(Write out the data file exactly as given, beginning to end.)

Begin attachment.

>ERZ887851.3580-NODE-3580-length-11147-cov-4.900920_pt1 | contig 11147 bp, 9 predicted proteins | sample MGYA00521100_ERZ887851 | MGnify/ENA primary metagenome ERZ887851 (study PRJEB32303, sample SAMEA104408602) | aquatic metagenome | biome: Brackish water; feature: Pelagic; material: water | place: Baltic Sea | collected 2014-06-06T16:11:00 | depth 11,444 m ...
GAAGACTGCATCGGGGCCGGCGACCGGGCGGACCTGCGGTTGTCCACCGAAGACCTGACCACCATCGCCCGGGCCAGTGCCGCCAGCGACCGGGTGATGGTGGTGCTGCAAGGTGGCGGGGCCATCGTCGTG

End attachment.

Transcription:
>ERZ887851.3580-NODE-3580-length-11147-cov-4.900920_pt1 | contig 11147 bp, 9 predicted proteins | sample MGYA00521100_ERZ887851 | MGnify/ENA primary metagenome ERZ887851 (study PRJEB32303, sample SAMEA104408602) | aquatic metagenome | biome: Brackish water; feature: Pelagic; material: water | place: Baltic Sea | collected 2014-06-06T16:11:00 | depth 11,444 m ...
GAAGACTGCATCGGGGCCGGCGACCGGGCGGACCTGCGGTTGTCCACCGAAGACCTGACCACCATCGCCCGGGCCAGTGCCGCCAGCGACCGGGTGATGGTGGTGCTGCAAGGTGGCGGGGCCATCGTCGTG